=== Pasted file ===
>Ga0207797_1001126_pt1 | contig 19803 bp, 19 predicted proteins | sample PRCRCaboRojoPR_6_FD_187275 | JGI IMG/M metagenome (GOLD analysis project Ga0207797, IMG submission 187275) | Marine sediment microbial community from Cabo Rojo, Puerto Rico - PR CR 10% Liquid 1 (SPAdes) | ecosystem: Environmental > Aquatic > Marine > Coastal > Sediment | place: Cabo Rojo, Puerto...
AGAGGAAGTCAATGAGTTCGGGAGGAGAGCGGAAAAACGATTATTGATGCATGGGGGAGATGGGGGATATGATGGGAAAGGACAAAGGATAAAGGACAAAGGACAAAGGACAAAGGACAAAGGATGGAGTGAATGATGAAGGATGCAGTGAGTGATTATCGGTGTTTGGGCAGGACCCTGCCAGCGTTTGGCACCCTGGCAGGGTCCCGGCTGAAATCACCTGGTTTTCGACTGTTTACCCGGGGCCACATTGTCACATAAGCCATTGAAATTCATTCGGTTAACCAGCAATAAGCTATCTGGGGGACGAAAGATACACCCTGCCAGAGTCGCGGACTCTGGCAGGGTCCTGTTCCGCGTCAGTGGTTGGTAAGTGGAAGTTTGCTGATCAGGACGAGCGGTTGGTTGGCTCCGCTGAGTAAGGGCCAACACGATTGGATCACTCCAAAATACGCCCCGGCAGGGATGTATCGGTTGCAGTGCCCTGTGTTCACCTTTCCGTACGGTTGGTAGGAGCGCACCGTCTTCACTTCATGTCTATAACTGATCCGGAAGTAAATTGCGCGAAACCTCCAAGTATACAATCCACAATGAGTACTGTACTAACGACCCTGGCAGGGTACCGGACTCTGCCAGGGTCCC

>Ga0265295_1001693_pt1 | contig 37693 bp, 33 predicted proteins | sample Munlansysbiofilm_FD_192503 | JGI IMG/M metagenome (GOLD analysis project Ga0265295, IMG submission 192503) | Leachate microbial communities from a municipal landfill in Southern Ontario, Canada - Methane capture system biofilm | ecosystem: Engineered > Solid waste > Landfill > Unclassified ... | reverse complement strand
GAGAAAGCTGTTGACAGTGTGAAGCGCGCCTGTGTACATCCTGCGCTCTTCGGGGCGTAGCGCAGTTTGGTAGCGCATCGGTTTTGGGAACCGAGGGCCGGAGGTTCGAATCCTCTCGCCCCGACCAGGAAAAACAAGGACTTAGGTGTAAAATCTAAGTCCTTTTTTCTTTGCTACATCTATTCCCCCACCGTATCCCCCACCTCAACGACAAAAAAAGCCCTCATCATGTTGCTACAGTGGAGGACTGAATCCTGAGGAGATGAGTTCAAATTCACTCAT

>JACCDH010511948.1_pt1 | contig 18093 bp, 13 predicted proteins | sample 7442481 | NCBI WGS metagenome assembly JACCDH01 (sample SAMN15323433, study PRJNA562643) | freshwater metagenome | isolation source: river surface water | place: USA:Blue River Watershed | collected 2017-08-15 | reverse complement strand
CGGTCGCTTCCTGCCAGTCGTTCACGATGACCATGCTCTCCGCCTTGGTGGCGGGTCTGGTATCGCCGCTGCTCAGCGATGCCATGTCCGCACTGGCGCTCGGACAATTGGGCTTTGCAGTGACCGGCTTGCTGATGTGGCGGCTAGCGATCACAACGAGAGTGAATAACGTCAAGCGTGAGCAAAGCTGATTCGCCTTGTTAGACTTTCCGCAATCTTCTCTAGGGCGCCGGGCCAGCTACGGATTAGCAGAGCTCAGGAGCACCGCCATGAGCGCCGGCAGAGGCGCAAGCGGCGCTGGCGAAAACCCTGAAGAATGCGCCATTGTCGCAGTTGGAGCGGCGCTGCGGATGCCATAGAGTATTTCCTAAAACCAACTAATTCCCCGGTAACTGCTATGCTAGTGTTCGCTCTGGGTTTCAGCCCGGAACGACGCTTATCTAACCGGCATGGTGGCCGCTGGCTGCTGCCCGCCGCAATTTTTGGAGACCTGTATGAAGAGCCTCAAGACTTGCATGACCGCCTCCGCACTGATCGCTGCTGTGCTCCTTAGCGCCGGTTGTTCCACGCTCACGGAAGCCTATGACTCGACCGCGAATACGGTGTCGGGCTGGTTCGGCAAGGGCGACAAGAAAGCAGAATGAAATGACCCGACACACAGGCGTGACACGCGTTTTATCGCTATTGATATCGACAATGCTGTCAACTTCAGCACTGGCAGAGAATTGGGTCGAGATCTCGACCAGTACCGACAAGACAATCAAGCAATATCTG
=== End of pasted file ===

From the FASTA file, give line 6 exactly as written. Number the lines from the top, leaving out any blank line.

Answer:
CGGTCGCTTCCTGCCAGTCGTTCACGATGACCATGCTCTCCGCCTTGGTGGCGGGTCTGGTATCGCCGCTGCTCAGCGATGCCATGTCCGCACTGGCGCTCGGACAATTGGGCTTTGCAGTGACCGGCTTGCTGATGTGGCGGCTAGCGATCACAACGAGAGTGAATAACGTCAAGCGTGAGCAAAGCTGATTCGCCTTGTTAGACTTTCCGCAATCTTCTCTAGGGCGCCGGGCCAGCTACGGATTAGCAGAGCTCAGGAGCACCGCCATGAGCGCCGGCAGAGGCGCAAGCGGCGCTGGCGAAAACCCTGAAGAATGCGCCATTGTCGCAGTTGGAGCGGCGCTGCGGATGCCATAGAGTATTTCCTAAAACCAACTAATTCCCCGGTAACTGCTATGCTAGTGTTCGCTCTGGGTTTCAGCCCGGAACGACGCTTATCTAACCGGCATGGTGGCCGCTGGCTGCTGCCCGCCGCAATTTTTGGAGACCTGTATGAAGAGCCTCAAGACTTGCATGACCGCCTCCGCACTGATCGCTGCTGTGCTCCTTAGCGCCGGTTGTTCCACGCTCACGGAAGCCTATGACTCGACCGCGAATACGGTGTCGGGCTGGTTCGGCAAGGGCGACAAGAAAGCAGAATGAAATGACCCGACACACAGGCGTGACACGCGTTTTATCGCTATTGATATCGACAATGCTGTCAACTTCAGCACTGGCAGAGAATTGGGTCGAGATCTCGACCAGTACCGACAAGACAATCAAGCAATATCTG